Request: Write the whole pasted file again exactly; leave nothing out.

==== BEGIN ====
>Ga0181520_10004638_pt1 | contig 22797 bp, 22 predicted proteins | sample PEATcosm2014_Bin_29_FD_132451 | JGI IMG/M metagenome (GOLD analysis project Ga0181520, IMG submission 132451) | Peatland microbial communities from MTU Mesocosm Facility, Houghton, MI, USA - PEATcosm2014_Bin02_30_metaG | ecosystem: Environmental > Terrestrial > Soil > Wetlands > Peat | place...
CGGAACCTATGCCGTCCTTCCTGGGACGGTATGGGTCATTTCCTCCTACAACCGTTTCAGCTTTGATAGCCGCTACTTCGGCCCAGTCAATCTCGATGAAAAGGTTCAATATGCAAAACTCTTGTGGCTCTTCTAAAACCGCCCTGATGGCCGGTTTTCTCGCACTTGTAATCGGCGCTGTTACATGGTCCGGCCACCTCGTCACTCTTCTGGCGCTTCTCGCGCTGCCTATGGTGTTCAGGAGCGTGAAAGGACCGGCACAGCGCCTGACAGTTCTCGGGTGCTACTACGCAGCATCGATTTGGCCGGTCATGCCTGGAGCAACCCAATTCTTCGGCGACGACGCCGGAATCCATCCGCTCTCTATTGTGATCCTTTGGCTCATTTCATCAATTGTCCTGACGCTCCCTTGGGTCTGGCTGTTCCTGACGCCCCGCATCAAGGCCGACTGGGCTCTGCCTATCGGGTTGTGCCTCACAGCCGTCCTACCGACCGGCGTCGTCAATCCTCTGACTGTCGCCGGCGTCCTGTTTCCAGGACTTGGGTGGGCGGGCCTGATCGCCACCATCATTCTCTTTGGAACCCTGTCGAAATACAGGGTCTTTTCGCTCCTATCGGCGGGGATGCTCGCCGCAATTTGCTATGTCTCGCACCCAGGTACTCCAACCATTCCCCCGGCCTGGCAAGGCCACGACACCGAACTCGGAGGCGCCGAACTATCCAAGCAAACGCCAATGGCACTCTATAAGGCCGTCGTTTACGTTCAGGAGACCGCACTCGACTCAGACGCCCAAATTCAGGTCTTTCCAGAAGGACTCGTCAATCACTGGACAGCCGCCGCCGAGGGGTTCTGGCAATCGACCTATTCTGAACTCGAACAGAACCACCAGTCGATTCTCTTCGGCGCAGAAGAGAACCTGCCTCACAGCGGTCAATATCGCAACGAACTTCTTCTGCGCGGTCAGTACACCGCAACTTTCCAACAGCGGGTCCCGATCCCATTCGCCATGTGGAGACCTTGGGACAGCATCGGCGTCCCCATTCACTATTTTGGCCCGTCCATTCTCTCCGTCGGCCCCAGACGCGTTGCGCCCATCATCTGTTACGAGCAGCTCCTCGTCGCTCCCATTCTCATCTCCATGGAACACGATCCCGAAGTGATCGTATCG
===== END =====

>Ga0181520_10004638_pt1 | contig 22797 bp, 22 predicted proteins | sample PEATcosm2014_Bin_29_FD_132451 | JGI IMG/M metagenome (GOLD analysis project Ga0181520, IMG submission 132451) | Peatland microbial communities from MTU Mesocosm Facility, Houghton, MI, USA - PEATcosm2014_Bin02_30_metaG | ecosystem: Environmental > Terrestrial > Soil > Wetlands > Peat | place...
CGGAACCTATGCCGTCCTTCCTGGGACGGTATGGGTCATTTCCTCCTACAACCGTTTCAGCTTTGATAGCCGCTACTTCGGCCCAGTCAATCTCGATGAAAAGGTTCAATATGCAAAACTCTTGTGGCTCTTCTAAAACCGCCCTGATGGCCGGTTTTCTCGCACTTGTAATCGGCGCTGTTACATGGTCCGGCCACCTCGTCACTCTTCTGGCGCTTCTCGCGCTGCCTATGGTGTTCAGGAGCGTGAAAGGACCGGCACAGCGCCTGACAGTTCTCGGGTGCTACTACGCAGCATCGATTTGGCCGGTCATGCCTGGAGCAACCCAATTCTTCGGCGACGACGCCGGAATCCATCCGCTCTCTATTGTGATCCTTTGGCTCATTTCATCAATTGTCCTGACGCTCCCTTGGGTCTGGCTGTTCCTGACGCCCCGCATCAAGGCCGACTGGGCTCTGCCTATCGGGTTGTGCCTCACAGCCGTCCTACCGACCGGCGTCGTCAATCCTCTGACTGTCGCCGGCGTCCTGTTTCCAGGACTTGGGTGGGCGGGCCTGATCGCCACCATCATTCTCTTTGGAACCCTGTCGAAATACAGGGTCTTTTCGCTCCTATCGGCGGGGATGCTCGCCGCAATTTGCTATGTCTCGCACCCAGGTACTCCAACCATTCCCCCGGCCTGGCAAGGCCACGACACCGAACTCGGAGGCGCCGAACTATCCAAGCAAACGCCAATGGCACTCTATAAGGCCGTCGTTTACGTTCAGGAGACCGCACTCGACTCAGACGCCCAAATTCAGGTCTTTCCAGAAGGACTCGTCAATCACTGGACAGCCGCCGCCGAGGGGTTCTGGCAATCGACCTATTCTGAACTCGAACAGAACCACCAGTCGATTCTCTTCGGCGCAGAAGAGAACCTGCCTCACAGCGGTCAATATCGCAACGAACTTCTTCTGCGCGGTCAGTACACCGCAACTTTCCAACAGCGGGTCCCGATCCCATTCGCCATGTGGAGACCTTGGGACAGCATCGGCGTCCCCATTCACTATTTTGGCCCGTCCATTCTCTCCGTCGGCCCCAGACGCGTTGCGCCCATCATCTGTTACGAGCAGCTCCTCGTCGCTCCCATTCTCATCTCCATGGAACACGATCCCGAAGTGATCGTATCG